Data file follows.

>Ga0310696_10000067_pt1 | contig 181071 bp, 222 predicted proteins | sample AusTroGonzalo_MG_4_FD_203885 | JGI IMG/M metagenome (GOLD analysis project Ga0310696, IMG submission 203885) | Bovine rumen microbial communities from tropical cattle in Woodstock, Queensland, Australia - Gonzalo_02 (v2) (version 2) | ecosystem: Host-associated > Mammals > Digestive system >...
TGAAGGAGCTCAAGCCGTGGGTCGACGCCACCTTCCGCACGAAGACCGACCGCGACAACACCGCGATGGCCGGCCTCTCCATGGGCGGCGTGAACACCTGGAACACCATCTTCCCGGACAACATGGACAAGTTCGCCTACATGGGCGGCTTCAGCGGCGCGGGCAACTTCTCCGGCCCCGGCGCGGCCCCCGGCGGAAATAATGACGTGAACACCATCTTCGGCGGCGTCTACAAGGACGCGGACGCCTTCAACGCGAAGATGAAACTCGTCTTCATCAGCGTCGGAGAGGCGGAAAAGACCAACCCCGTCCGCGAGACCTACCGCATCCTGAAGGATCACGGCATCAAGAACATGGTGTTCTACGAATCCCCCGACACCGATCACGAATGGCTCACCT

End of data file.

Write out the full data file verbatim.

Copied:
>Ga0310696_10000067_pt1 | contig 181071 bp, 222 predicted proteins | sample AusTroGonzalo_MG_4_FD_203885 | JGI IMG/M metagenome (GOLD analysis project Ga0310696, IMG submission 203885) | Bovine rumen microbial communities from tropical cattle in Woodstock, Queensland, Australia - Gonzalo_02 (v2) (version 2) | ecosystem: Host-associated > Mammals > Digestive system >...
TGAAGGAGCTCAAGCCGTGGGTCGACGCCACCTTCCGCACGAAGACCGACCGCGACAACACCGCGATGGCCGGCCTCTCCATGGGCGGCGTGAACACCTGGAACACCATCTTCCCGGACAACATGGACAAGTTCGCCTACATGGGCGGCTTCAGCGGCGCGGGCAACTTCTCCGGCCCCGGCGCGGCCCCCGGCGGAAATAATGACGTGAACACCATCTTCGGCGGCGTCTACAAGGACGCGGACGCCTTCAACGCGAAGATGAAACTCGTCTTCATCAGCGTCGGAGAGGCGGAAAAGACCAACCCCGTCCGCGAGACCTACCGCATCCTGAAGGATCACGGCATCAAGAACATGGTGTTCTACGAATCCCCCGACACCGATCACGAATGGCTCACCT